McCain slams Bachmann over Muslim Brotherhood accusations

Rep. Michelle Bachmann, R-Minn., speaks to reporters Jan. 2, 2012, in West Des Moines, Iowa. Getty Images

Getty Images

(CBS News) Even as Sen. John McCain, R-Ariz., admonished as "sinister" her accusations linking Huma Abedin - longtime aide to Secretary of State Hillary Clinton - to Egypt's Muslim Brotherhood, Rep. Michele Bachmann, R-Minn., said Wednesday she will "not be silent as this administration appeases our enemies instead of telling the truth about the threats our country faces."

Letters signed last week by Bachmann and four other Republican members of Congress questioning "the Muslim Brotherhood and other radical groups' access to top Obama administration officials," Bachmann said Wednesday, "are unfortunately being distorted." The tea party firebrand and onetime presidential hopeful included in the letters a critique of Abedin's high-profile position considering her family members' ties to Egypt's Muslim Brotherhood.

"The Department's Deputy Chief of Staff, Huma Abedin, has three family members - her late father, her mother and her brother - connected to Muslim Brotherhood operatives and /or organizations," Bachmann wrote in the letter, which was sent to State Department Deputy Inspector General Harold Geisel, among others. "Her position affords her routine access to the Secretary and to policy making." Abedin is also the wife of disgraced former congressman Anthony Weiner, D-N.Y.

Reps. Trent Franks, R-Ariz., Louie Gohmert, R-Texas, Thomas Rooney, R-Fla., and Lynn Westmoreland, R-Ga., joined Bachmann in signing the letters. But McCain on Wednesday took to the Senate floor to defend Abedin - a "friend," he said, who "represents what is best about America."

Watch some of McCain's remarks Wednesday in the video to the left.

"Rarely do I come to the floor of this institution to discuss particular individuals," the Republican senator said. "But I understand how painful and injurious it is when a person's character, reputation, and patriotism are attacks without concern for fact or fairness."

McCain said Bachmann's allegations "rest solely on a few unspecified and unsubstantiated associations of members of Huma's family," and criticized the letter for neglecting to offer "not one instance of an action, a decision or a public position that Huma has taken while at the State Department or as a member of then-Sen. Clinton's staff that would lend credence to the charge that she is promoting anti-American activities within our government."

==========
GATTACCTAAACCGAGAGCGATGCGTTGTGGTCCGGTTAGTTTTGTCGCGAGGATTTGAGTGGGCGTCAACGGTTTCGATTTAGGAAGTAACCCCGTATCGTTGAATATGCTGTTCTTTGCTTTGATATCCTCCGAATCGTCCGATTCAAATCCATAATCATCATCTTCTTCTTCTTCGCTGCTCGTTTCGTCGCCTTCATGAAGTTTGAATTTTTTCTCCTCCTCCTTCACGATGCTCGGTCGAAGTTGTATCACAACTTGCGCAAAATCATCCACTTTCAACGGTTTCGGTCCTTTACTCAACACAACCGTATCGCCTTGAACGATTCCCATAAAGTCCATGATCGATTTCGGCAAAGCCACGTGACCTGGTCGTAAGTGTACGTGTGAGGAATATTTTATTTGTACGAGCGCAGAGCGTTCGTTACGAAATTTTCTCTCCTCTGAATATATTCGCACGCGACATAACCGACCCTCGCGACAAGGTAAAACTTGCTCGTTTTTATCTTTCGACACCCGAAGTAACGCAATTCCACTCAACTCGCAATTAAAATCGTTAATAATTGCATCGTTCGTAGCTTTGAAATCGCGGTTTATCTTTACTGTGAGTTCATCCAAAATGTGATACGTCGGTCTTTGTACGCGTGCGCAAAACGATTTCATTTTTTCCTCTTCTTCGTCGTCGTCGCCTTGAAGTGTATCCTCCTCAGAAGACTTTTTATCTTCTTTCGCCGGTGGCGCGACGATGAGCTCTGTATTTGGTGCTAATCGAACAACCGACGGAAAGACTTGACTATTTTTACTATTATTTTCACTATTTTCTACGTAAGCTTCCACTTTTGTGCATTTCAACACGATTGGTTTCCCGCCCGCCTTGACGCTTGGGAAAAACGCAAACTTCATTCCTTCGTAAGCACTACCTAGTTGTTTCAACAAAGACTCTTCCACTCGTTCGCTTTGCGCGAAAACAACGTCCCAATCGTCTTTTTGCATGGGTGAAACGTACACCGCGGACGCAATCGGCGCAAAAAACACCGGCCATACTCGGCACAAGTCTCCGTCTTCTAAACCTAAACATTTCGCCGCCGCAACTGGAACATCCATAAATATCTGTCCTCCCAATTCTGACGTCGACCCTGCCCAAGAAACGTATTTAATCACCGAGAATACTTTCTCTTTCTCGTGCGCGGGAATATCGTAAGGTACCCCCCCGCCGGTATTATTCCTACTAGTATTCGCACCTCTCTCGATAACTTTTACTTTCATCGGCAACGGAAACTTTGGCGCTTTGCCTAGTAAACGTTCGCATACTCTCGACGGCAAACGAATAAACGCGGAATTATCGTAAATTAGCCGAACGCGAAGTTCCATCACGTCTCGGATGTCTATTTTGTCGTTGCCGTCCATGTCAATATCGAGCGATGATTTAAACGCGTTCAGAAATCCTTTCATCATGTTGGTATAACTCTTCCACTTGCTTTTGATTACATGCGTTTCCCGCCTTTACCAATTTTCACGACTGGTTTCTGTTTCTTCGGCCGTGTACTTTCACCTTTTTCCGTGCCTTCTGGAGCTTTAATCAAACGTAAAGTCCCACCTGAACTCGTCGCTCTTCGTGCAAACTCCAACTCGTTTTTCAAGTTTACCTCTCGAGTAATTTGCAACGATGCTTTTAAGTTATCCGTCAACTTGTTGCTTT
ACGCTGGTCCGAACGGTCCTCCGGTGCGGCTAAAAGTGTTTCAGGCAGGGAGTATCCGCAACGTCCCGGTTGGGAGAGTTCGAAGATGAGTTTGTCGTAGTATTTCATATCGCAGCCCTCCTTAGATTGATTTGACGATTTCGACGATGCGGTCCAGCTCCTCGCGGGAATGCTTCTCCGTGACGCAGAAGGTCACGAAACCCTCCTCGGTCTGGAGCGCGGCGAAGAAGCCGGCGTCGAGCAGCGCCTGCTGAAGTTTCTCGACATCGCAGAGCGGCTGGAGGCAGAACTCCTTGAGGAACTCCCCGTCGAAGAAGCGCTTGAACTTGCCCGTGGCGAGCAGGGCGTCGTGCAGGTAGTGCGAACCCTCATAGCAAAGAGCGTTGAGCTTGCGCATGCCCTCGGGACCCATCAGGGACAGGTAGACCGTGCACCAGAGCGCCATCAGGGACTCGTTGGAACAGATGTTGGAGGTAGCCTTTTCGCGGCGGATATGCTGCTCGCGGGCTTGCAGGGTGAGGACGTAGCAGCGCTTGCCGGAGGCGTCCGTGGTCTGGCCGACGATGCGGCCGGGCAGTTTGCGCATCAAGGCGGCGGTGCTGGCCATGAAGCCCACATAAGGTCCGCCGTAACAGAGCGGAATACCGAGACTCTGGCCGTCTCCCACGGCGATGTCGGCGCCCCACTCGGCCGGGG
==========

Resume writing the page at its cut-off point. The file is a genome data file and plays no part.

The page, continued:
After Rep. Keith Ellison, D-Minn., one of two Muslims currently serving in Congress, wrote to Bachmann on Wednesday afternoon asking to back up her claims, Bachmann responded with another letter, quoting a 2002 law review article by the director of the Center for the Study of Islam and Christian-Muslim Relations that says Abedin's father "was the founder of the Institute of Muslim Minority Affairs in Jeddah, Saudi Arabia, and institution that had the quiet but active support of the then-General Secretary of the Muslim World League, Dr. Umar Abdallah Nasif."

The Muslim World League, Bachmann said, has a "longtime history of being closely aligned and partnering with the Muslim Brotherhood." Pointing out that foreign influence of family members is considered when giving security clearances, Bachmann continued, "given the reasonable assumption that Ms. Abedin has a high-level security clearance... I am particularly interested in exactly how, given what we know from the international media about Ms. Abedin's documented family connections with the extremist Muslim Brotherhood, she was able to avoid being disqualified for a security clearance."

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    Lindsey Boerma is senior video producer for CBSNews.com.

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